of a flute note
                                  to a drum. I am wide
awake. The mind
                 is listening."
                                                                    from: The Orchestra

V – fast

"Inseperable from the fire
                 its light
                                  takes precedence over it.
Who most shall advance the light –
                 call it what you may!"
                                                                    from: Asphodel, That Greeny Flower

Excerpts from: Theocrats: Idyl I, The Orchestra, and Asphodel, That Greeny Flower from Pictures from Brueghel and Other Poems by William Carlos Williams (Copyright 1954, 1955, 1962 by William Carlos Williams); used by permission of New Directions Publishing Corp.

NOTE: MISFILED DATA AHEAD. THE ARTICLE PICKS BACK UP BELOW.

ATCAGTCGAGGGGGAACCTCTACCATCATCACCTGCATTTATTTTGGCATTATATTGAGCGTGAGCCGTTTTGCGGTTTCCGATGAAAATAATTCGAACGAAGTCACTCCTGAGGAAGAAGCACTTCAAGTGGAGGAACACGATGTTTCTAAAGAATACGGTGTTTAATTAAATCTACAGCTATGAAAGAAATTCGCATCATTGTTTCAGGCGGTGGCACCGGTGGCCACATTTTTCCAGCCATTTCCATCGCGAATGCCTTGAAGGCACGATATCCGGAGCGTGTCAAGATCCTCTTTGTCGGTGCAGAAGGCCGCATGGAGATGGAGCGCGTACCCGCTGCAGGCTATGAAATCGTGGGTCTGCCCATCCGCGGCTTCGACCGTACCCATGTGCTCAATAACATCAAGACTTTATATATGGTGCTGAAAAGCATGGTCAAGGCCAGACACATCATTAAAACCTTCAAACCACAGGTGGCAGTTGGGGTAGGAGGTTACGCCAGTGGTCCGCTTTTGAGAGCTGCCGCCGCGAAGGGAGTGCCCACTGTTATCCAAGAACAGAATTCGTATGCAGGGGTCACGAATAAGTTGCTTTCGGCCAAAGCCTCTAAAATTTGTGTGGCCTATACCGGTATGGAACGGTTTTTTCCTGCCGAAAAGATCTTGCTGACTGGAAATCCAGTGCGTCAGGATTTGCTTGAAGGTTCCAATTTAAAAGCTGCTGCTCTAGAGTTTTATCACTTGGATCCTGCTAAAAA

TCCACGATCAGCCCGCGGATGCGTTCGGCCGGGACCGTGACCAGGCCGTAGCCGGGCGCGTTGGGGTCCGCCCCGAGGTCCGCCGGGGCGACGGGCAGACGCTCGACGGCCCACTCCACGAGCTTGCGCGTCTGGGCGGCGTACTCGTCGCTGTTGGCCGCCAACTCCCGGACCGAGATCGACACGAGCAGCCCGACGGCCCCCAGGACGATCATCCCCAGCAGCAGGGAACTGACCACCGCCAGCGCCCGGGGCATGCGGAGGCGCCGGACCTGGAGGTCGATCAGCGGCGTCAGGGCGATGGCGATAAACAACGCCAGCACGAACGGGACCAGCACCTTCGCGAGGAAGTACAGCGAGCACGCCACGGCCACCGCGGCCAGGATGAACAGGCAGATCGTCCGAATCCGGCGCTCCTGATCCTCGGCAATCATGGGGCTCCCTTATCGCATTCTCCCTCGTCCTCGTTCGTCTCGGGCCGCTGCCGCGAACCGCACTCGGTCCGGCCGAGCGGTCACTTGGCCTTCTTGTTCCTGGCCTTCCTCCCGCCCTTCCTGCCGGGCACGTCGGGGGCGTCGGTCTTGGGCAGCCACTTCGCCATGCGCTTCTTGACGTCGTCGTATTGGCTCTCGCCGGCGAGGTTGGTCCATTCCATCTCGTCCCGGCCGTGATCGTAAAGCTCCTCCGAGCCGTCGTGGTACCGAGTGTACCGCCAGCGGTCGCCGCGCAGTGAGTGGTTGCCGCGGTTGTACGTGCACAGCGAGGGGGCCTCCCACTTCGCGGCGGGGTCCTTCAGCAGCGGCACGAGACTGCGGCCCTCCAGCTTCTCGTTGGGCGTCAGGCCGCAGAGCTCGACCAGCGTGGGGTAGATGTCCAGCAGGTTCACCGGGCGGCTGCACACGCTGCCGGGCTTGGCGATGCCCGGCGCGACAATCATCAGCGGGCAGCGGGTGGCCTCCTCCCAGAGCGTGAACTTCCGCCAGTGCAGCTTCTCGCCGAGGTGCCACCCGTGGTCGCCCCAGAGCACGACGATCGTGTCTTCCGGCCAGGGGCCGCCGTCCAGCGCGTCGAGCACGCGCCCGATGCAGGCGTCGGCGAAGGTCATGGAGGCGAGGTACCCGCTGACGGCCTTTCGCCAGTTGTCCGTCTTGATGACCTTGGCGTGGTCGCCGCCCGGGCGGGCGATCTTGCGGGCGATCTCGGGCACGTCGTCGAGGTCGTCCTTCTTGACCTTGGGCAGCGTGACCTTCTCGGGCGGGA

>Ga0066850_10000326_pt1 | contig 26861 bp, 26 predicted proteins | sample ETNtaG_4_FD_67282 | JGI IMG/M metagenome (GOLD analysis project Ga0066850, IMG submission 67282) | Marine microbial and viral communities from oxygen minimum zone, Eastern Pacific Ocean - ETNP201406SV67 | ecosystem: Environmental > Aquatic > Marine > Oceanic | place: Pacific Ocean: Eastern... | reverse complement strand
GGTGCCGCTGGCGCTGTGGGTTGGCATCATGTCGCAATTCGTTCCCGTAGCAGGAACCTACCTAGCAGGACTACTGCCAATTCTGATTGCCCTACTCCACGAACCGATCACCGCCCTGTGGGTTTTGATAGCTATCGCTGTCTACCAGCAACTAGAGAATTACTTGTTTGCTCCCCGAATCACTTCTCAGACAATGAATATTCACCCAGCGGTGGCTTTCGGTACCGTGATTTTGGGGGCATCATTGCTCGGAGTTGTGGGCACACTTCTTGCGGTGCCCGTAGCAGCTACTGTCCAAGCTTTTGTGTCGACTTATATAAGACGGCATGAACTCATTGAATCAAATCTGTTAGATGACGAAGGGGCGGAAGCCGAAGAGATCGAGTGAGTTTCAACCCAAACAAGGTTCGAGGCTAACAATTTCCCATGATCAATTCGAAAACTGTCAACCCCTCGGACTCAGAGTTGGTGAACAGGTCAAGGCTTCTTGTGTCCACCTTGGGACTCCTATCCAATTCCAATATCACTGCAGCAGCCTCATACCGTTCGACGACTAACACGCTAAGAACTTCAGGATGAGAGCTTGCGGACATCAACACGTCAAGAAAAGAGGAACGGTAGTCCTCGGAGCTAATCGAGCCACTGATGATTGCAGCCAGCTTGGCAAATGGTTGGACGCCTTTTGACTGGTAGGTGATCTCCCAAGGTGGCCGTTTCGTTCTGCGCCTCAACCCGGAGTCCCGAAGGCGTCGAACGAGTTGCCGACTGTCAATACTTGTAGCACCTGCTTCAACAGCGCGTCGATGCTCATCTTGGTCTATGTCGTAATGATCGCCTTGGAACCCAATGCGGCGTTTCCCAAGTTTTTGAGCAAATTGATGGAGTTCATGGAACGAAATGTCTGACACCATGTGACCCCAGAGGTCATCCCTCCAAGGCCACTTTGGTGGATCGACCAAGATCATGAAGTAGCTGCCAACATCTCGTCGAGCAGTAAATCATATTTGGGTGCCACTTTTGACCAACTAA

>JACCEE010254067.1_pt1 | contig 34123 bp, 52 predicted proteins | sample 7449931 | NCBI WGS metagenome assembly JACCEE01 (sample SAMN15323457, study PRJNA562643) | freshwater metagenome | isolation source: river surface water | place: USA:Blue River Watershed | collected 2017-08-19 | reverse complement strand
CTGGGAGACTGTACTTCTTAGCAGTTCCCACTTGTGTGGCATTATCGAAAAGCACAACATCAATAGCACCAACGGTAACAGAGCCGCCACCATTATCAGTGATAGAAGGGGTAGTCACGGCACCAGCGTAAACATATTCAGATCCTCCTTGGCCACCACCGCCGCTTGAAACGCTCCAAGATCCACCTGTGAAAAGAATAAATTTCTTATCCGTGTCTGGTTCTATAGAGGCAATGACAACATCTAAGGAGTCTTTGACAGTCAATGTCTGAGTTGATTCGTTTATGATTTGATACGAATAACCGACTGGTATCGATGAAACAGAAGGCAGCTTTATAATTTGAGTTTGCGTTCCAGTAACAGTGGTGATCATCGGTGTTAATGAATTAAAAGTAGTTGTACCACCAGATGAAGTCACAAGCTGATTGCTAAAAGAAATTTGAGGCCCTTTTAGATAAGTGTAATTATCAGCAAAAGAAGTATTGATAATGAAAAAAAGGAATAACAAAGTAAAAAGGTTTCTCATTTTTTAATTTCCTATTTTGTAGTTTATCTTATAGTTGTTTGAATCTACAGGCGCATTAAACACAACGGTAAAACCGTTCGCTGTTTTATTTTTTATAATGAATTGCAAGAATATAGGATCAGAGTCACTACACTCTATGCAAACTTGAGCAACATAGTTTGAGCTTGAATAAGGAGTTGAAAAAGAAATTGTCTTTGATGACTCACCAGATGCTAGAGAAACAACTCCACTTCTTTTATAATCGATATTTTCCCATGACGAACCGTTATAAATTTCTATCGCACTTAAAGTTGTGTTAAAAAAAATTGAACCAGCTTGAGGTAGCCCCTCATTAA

As indicated above, there are five movements forming a large arch, A-B-C-B-A. The first and fifth movements are fast and use the same harmonic cycle. The second and fourth are at a moderate tempo, share the identical text ("Well, shall we/ think or listen?…") and also share a common harmonic cycle which is different than the one used in the first and fifth movements. The third, middle, movement is the longest (17 minutes) and is itself an arch form A-B-A where the A sections are slow and the B section moves up to the moderate tempo of the second and fourth movements. The third movement has its own harmonic cycle. There are no pauses between movements and the piece is played attacca from beginning to end. The changes of tempo between movements are made suddenly by metric modulation always using the 3:2 relationship to either get slower (dotted quarter equals quarter) or faster (eighth note triplet equals eighth note.)